Home > Excel > HOWTO: Stupid Excel Tricks to make your life a little nicer.

HOWTO: Stupid Excel Tricks to make your life a little nicer.

I have been doing a few things in Excel lately for a couple of projects and thought I’d jot down some of the simple things that can help make your work a little nicer – or just help me cheat later when I need to remember how the heck I did that last time.

1) Converting case.

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I’m sure there’s some fancy way to convert an entire column on its own. But what I’ve found works well is:

a) Insert a new column next to the first – eg: B above

b) Use the formula “=UPPER(A3)” which will convert to upper. Note that “=PROPER” and “=LOWER” also exist – sometimes you want to convert to all lower case, or you want to properly case usernames like “Avram Woroch” or “AVRAM WOROCH” or “avram woroch”

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c) Paste the formula into all of ColB, using PASTE VALUE so you don’t paste formatting, etc.

d) Copy all of ColB

e) PASTE VALUE into ColA. Of course, if you “PASTE” you’ll paste the formula, and ColB’s formula will have a circular reference, etc.

f) Delete ColB as it’s no longer required.

I’d love to find a way to just highlight ColA, right click and say “Make UPPER”. But I can understand why it might not exist.

 

2) Conditional Formatting based on multiple values

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Conditionally formatting A cell based on a value or formula is easy. But doing it on an entire row, based on multiple values took me a little digging. In my use case, I wanted to highlight the row if all 3 software products were upgraded to the expected version, to indicate that server was complete.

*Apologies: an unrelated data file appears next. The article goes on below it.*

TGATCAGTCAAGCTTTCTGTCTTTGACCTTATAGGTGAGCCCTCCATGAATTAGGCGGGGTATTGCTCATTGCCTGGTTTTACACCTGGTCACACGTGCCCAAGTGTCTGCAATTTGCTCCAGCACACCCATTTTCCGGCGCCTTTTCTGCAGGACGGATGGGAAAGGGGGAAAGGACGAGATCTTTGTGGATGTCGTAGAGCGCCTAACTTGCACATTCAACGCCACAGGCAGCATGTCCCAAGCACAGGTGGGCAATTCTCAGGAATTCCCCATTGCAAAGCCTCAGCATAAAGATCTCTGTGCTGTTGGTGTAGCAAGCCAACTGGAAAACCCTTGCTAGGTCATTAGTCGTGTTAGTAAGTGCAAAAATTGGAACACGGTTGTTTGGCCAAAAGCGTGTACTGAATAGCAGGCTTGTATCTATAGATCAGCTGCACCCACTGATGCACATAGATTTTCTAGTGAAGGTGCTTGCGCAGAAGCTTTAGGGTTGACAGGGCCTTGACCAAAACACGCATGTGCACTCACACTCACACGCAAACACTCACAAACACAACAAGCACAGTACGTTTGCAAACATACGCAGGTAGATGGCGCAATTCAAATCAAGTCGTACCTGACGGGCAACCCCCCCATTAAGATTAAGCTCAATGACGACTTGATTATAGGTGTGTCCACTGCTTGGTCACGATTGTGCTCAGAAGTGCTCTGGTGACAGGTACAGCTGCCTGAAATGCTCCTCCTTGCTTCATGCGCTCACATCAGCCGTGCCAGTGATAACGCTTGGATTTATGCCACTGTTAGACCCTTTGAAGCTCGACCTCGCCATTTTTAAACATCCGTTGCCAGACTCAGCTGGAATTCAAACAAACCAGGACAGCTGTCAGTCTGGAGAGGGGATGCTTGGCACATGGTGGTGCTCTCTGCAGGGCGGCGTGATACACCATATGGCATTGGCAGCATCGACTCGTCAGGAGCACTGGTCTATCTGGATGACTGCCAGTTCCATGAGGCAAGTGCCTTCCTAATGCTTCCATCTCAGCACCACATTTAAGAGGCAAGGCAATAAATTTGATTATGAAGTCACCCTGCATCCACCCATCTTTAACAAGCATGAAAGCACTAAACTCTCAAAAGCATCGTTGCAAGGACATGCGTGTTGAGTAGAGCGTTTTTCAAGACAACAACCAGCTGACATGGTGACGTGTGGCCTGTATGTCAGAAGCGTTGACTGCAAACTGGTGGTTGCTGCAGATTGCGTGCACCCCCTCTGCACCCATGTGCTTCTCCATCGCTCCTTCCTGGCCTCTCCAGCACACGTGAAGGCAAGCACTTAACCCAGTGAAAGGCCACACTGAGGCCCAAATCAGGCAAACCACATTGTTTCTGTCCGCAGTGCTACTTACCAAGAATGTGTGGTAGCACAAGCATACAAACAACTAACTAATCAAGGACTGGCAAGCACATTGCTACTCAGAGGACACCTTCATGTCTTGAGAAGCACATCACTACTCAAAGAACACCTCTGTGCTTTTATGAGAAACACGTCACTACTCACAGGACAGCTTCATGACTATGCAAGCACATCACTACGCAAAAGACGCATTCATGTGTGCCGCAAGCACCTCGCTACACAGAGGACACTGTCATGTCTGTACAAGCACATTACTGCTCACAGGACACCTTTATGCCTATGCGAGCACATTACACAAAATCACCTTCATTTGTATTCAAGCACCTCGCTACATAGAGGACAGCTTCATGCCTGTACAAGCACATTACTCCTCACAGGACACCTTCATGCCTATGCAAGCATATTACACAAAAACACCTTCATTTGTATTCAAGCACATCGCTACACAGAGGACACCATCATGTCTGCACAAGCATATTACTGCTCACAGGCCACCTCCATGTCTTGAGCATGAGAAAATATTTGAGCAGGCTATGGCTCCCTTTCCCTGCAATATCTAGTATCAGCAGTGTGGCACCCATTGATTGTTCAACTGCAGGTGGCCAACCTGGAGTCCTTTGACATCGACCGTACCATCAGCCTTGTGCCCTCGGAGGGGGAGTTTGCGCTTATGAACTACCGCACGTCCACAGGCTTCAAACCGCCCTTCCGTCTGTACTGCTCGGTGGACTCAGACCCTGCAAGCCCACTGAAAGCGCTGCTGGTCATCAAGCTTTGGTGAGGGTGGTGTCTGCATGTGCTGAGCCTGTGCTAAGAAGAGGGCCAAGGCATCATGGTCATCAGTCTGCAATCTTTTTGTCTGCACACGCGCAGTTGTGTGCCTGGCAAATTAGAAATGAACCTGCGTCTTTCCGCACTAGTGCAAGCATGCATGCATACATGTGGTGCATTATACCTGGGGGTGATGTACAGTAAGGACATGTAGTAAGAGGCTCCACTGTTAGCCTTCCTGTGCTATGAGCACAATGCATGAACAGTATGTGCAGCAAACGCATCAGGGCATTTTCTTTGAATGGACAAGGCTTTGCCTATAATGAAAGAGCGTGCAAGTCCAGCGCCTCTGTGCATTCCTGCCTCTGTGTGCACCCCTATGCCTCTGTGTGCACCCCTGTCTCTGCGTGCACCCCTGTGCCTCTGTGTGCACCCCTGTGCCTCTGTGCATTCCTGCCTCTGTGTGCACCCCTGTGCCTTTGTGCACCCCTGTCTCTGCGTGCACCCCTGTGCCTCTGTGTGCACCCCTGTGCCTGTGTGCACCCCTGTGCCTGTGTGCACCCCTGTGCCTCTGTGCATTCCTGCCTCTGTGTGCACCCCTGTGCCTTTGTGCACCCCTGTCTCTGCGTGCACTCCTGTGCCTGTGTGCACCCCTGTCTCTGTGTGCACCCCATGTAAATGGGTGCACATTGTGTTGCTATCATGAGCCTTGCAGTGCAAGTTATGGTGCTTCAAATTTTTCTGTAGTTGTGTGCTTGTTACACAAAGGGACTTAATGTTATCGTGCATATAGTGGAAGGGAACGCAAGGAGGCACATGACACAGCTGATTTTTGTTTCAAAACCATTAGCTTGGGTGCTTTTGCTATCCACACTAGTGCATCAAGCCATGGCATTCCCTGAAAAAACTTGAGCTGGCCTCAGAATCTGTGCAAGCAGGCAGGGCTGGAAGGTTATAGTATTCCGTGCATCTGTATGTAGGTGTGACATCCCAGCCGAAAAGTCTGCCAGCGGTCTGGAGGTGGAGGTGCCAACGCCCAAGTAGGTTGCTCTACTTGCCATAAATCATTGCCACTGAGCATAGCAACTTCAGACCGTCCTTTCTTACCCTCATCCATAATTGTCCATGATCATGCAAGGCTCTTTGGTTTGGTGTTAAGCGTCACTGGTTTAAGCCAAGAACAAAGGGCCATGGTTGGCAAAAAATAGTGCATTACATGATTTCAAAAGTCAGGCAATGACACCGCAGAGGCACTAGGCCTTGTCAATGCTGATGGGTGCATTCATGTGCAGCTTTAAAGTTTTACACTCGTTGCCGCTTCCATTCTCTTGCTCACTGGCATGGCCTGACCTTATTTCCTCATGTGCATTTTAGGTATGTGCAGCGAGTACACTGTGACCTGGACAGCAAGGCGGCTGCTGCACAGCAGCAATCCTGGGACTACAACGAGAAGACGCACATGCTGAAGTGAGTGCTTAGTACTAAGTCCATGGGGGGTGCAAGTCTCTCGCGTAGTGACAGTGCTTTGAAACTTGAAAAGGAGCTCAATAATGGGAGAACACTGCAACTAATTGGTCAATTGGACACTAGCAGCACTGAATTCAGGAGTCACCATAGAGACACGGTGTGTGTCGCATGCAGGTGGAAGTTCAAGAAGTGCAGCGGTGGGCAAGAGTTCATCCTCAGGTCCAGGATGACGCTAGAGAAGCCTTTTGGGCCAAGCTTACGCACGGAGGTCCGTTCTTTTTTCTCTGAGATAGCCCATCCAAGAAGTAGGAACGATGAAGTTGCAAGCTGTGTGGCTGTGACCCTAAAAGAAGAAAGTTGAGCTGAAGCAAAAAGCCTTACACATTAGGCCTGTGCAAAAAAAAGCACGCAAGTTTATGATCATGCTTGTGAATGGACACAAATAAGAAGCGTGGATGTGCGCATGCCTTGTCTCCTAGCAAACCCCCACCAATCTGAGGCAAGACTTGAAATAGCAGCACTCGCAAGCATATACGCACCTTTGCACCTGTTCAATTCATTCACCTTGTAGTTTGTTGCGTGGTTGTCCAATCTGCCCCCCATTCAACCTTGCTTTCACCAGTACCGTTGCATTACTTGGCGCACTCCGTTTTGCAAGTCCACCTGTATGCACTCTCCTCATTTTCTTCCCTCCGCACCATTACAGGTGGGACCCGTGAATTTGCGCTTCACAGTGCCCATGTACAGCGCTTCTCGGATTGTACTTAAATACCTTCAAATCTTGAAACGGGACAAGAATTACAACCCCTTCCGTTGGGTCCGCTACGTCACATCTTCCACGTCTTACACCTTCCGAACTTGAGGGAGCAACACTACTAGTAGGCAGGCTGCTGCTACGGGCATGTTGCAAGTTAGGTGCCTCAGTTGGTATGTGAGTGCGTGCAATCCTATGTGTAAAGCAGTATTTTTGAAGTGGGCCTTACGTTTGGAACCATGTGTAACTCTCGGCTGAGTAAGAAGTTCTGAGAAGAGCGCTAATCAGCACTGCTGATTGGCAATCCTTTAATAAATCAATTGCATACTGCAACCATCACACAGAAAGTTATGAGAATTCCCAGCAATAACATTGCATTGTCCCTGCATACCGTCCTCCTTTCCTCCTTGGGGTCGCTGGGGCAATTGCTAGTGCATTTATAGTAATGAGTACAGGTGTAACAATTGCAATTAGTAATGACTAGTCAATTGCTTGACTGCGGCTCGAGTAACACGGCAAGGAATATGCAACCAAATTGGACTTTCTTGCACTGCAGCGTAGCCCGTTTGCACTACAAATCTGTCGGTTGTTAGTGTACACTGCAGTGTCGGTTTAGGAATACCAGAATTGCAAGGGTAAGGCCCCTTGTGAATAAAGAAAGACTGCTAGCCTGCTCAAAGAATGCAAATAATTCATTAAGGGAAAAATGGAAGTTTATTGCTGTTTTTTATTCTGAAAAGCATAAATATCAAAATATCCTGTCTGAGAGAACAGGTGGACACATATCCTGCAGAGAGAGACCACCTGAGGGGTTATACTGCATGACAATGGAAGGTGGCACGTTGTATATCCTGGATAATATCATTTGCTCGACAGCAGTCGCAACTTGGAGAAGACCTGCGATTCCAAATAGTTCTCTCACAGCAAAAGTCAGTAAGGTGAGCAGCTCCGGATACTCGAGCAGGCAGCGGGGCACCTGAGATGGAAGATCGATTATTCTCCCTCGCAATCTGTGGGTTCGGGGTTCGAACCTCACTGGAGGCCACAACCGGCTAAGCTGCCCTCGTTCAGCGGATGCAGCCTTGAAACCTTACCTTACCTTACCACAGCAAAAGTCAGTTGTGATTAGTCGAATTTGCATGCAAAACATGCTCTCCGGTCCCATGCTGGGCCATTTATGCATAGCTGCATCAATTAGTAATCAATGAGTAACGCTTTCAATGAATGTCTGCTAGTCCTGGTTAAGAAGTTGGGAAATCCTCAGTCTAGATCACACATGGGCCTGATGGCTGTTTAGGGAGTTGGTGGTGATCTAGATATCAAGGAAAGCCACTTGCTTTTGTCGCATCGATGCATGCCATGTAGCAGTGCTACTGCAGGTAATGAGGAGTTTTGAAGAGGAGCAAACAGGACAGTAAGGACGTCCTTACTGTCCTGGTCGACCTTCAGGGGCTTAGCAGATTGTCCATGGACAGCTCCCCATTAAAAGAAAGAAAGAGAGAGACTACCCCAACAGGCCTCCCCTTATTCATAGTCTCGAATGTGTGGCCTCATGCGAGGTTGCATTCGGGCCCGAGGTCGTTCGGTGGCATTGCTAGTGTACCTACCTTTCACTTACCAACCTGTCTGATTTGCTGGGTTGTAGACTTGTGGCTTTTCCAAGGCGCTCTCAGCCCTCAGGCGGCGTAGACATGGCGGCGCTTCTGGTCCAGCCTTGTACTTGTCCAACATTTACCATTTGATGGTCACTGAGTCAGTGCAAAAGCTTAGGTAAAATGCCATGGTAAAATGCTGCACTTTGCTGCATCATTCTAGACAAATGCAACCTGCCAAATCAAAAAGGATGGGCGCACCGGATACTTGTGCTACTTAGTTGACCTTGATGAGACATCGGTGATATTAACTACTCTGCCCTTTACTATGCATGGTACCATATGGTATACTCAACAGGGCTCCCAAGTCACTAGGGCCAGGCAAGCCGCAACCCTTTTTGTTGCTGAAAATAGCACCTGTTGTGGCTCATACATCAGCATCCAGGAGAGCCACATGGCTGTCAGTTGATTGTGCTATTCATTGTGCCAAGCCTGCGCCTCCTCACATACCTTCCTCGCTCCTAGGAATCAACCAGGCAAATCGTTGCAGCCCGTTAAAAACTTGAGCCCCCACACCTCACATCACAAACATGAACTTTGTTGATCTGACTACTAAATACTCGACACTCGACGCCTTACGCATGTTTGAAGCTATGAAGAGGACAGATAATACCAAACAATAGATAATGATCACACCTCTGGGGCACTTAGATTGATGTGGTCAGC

a) Highlight the area you want to format – for a sample row. We’ll handle the rest later.

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b) Click CONDITIONAL FORMATTING, NEW RULE:

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c) Select USE A FORMULA:

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d) In my case, I used the following “=AND” formula:

=AND($K2=”7.0.3.6341″, $M2=”4.1.4348.1209″, $O2=”6.0.4649.1236″)

This is indicating that the value in K should be 7.0.3.6341, M should be 4.1.4348.1209, and O should be 6.0.4649.1236. Only if ALL 3 are valid, does the rule match. Then set your formatting:

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You end up with the above. Click OK.

e) Next, we need to apply it to the entire range of data. Select any cell in the above area – note we’re doing ROW2 in the example. Click CONDITIONAL FORMATTING and MANAGE RULES:

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Here you can see the conditional rules that apply to this cell. In the example above, it only applies to ColA-Q and Row19-20. We want it to apply to =$A$2:$Q$50 to cover the 49 records in the sheet. Click OK.

NOTE: You can’t use cursor keys in this box to move around, so you have to be pretty deliberate about your selection. You can also use the SELECTION button to the right of the box to graphically select the range.